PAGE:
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The Two Major Mood Disorders and Treatment

Updated on January 19, 2013

All mood disorders are different; they all differ in severity, duration, causes and symptoms. The two major mood disorders, however, fall under the categories of major depressive disorder and bipolar disorder.

Major depressive disorder is a disorder than facilitates feelings of depression for a much more lasting and continuous nature than normal, temporary sadness. People suffering from major depressive disorder may even feel the way they do without any specific cause or traumatic event. The depressive disorder also causes those suffering from it to gradually lose their ability to maintain interest in life, leading to suicide.

Bipolar disorder is different however, because people suffering from bipolar disorder have what are called manic episodes. During these manic episodes, the person will be overly excited and distracted. Usually they will be hyperactive, but only until the end of the manic episode. After the duration of the manic episode is over, there will be a depressed stage, which usually lasts about three times as long as the manic episode. The drastic differences between the two mental states, which both happen within the same person, make the disorder even more mentally draining, which leads to lethal disorders and a high suicide rate.

As I said before, the causes of these disorders can vary; there are justifiable explanations for causation in both biological and psychosocial fields. Biologically, research can point to imbalances of several neurotransmitters, including serotonin, norepinephrine and dopamine in people suffering from both bipolar disorder and major depressive disorder. To continue along with the biological aspect of these disorders, it has also been shown that the disorders may be inherited genetically. When one identical twin has a mood disorder, for example, there is about a 50 percent chance that the other twin will also develop the illness. Some therapists even suggest that the disorders create somewhat adaptive traits; severe depression may just be an extreme version of an adaptive response to trauma.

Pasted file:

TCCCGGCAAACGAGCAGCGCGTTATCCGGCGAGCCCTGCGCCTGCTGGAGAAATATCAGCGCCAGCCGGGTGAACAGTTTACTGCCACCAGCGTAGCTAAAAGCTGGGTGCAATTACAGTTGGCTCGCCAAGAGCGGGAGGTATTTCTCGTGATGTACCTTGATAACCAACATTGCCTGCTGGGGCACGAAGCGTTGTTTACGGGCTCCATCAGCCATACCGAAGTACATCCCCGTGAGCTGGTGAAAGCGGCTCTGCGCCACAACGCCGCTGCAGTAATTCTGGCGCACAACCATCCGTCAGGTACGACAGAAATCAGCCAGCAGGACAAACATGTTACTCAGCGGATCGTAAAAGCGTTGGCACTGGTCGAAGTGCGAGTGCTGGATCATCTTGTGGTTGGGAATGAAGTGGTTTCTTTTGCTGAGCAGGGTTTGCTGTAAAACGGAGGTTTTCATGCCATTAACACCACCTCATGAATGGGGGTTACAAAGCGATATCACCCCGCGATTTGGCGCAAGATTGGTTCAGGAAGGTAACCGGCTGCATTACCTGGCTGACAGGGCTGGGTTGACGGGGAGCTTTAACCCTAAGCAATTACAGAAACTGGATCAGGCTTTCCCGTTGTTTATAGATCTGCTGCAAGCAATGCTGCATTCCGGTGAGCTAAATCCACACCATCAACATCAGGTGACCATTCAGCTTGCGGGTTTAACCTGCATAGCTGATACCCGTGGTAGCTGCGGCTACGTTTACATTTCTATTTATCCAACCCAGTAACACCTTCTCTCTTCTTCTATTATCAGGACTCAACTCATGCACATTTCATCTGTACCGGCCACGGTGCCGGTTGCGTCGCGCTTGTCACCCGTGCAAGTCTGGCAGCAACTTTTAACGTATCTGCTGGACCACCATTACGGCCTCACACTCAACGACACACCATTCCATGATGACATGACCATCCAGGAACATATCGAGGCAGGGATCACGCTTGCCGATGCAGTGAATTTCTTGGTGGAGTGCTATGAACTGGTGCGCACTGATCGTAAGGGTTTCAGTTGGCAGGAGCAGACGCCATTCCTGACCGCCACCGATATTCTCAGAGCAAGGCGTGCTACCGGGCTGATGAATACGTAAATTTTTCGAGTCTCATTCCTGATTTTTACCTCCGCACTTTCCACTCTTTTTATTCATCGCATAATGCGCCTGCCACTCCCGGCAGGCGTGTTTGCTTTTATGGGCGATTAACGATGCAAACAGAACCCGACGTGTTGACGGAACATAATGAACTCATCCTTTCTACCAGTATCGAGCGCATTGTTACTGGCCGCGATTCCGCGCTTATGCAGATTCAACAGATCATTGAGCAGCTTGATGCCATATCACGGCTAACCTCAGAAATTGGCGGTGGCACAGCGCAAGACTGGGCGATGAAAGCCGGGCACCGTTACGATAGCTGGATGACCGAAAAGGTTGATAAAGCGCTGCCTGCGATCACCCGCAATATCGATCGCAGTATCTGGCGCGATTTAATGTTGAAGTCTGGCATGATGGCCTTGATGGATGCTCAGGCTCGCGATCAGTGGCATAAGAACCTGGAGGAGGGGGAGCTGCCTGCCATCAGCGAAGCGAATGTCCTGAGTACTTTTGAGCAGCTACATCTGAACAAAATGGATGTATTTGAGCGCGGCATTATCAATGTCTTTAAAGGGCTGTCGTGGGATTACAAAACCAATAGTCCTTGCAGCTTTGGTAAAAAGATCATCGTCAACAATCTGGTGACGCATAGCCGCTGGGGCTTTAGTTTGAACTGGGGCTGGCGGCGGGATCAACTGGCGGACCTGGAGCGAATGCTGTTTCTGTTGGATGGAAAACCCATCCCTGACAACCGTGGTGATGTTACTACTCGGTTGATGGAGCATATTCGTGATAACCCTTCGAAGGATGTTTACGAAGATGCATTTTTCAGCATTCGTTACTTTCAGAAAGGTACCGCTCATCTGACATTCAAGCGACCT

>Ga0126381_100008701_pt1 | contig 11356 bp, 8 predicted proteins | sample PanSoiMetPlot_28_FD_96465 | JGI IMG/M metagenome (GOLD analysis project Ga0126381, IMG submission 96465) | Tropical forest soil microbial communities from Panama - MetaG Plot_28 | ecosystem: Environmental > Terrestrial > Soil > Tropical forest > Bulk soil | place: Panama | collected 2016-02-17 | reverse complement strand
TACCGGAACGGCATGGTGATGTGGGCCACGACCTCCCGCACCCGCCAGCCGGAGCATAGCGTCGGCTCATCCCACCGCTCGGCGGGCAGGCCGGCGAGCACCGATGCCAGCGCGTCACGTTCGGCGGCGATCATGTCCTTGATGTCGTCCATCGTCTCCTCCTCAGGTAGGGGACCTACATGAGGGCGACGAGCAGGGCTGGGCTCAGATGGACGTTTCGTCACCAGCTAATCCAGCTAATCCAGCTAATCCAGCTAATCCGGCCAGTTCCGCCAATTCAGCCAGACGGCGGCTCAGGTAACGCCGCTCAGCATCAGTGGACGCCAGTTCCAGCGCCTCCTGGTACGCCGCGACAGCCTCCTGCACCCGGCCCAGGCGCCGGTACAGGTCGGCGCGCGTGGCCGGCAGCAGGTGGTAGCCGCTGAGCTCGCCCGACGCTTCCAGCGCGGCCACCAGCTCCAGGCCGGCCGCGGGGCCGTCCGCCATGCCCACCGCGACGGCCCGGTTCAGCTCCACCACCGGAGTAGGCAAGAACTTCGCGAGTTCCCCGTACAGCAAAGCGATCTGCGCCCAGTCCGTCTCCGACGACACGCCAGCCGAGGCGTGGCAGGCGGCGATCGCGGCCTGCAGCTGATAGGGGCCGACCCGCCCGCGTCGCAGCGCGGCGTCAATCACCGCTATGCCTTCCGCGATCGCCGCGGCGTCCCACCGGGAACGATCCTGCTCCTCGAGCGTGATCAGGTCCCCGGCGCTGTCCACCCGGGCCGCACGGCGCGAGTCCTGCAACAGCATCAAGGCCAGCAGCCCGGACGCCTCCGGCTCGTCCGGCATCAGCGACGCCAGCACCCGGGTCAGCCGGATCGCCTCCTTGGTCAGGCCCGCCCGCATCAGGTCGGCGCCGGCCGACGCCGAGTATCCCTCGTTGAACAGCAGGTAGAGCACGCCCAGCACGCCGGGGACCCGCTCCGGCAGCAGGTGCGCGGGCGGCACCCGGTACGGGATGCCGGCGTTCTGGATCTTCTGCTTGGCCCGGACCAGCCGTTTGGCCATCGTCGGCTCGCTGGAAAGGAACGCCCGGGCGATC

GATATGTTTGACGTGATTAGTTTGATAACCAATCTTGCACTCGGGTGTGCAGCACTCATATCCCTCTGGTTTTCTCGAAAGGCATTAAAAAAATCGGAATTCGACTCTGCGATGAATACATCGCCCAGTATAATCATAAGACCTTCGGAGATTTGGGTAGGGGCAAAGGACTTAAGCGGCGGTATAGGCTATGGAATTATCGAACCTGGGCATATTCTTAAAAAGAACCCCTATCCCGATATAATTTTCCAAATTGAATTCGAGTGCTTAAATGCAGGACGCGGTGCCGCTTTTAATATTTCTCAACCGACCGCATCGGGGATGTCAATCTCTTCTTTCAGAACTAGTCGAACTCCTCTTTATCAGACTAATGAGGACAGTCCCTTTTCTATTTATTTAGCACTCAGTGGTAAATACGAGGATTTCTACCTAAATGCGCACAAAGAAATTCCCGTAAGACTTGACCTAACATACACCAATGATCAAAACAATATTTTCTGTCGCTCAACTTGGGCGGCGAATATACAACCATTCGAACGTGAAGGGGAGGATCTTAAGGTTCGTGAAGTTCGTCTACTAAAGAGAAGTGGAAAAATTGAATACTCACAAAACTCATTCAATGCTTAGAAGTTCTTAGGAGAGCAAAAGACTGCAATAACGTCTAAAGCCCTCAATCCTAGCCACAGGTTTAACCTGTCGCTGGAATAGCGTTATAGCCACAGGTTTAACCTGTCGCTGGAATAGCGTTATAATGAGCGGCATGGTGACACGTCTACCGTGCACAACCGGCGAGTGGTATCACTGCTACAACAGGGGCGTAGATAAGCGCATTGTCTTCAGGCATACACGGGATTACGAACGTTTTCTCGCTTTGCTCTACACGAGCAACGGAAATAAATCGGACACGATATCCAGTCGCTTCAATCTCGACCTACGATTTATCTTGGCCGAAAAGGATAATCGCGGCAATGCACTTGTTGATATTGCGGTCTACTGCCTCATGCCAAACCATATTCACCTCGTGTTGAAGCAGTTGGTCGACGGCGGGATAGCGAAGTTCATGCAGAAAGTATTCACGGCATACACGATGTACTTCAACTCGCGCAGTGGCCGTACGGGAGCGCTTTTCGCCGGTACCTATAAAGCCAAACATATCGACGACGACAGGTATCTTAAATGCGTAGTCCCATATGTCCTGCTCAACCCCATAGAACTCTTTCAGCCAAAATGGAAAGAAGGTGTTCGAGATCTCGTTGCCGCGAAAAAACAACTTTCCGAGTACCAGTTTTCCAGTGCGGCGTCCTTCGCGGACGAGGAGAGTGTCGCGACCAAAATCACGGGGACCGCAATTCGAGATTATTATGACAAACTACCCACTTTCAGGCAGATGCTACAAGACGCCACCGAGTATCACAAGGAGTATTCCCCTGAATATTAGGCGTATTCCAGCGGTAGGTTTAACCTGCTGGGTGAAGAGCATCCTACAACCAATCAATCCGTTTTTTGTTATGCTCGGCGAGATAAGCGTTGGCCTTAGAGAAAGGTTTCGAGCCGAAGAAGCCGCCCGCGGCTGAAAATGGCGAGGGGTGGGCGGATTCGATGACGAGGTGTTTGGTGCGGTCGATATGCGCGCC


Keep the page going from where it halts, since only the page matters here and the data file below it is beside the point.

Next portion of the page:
The psychosocial theories focus more on the environmental causes, however. When environmental stressors and disturbances cause intense feelings of rejection or withdrawal of affection, people may eventually develop serious depression to turn their anger inward towards themselves. Bipolar and major depressive disorder are then said to be caused by learned helplessness. When humans are subjected to pain that they have no ability to control or escape, their feelings of helplessness cause them to attribute their failures to their own faults.

While I believe in encouraging a depressed person to talk, whether personally or with a therapist instead of withdrawing themselves to their own depression, the best therapy for a person with bipolar or major depressive disorder I believe is medication. Because depression and manic episodes are created by imbalances in a person’s neurotransmitters, drugs can be an almost immediately effective response. Drugs like lithium, which prevent the overproduction of norepinephrine for example, can help to prevent manic episodes. Combinations of other drugs may help a person negate the negative feelings of depression altogether.

The most important thing, no matter how the depressed or bipolar person is treated, is to take the person’s serious and lasting emotional state into consideration. It is absolutely necessary to make sure that, if you decide to talk to the person about how they are feeling, you don’t make them feel more alienated or alone. You can’t be afraid to discuss suicide with depressed people just because you’re afraid of putting ideas in their head. Often, if left alone, the depressed will just attempt suicide completely on their own. Understanding bipolar disorder and major depressive disorder is vitally important in understanding not just how the mind works, but how you can save the life of another person if need be.


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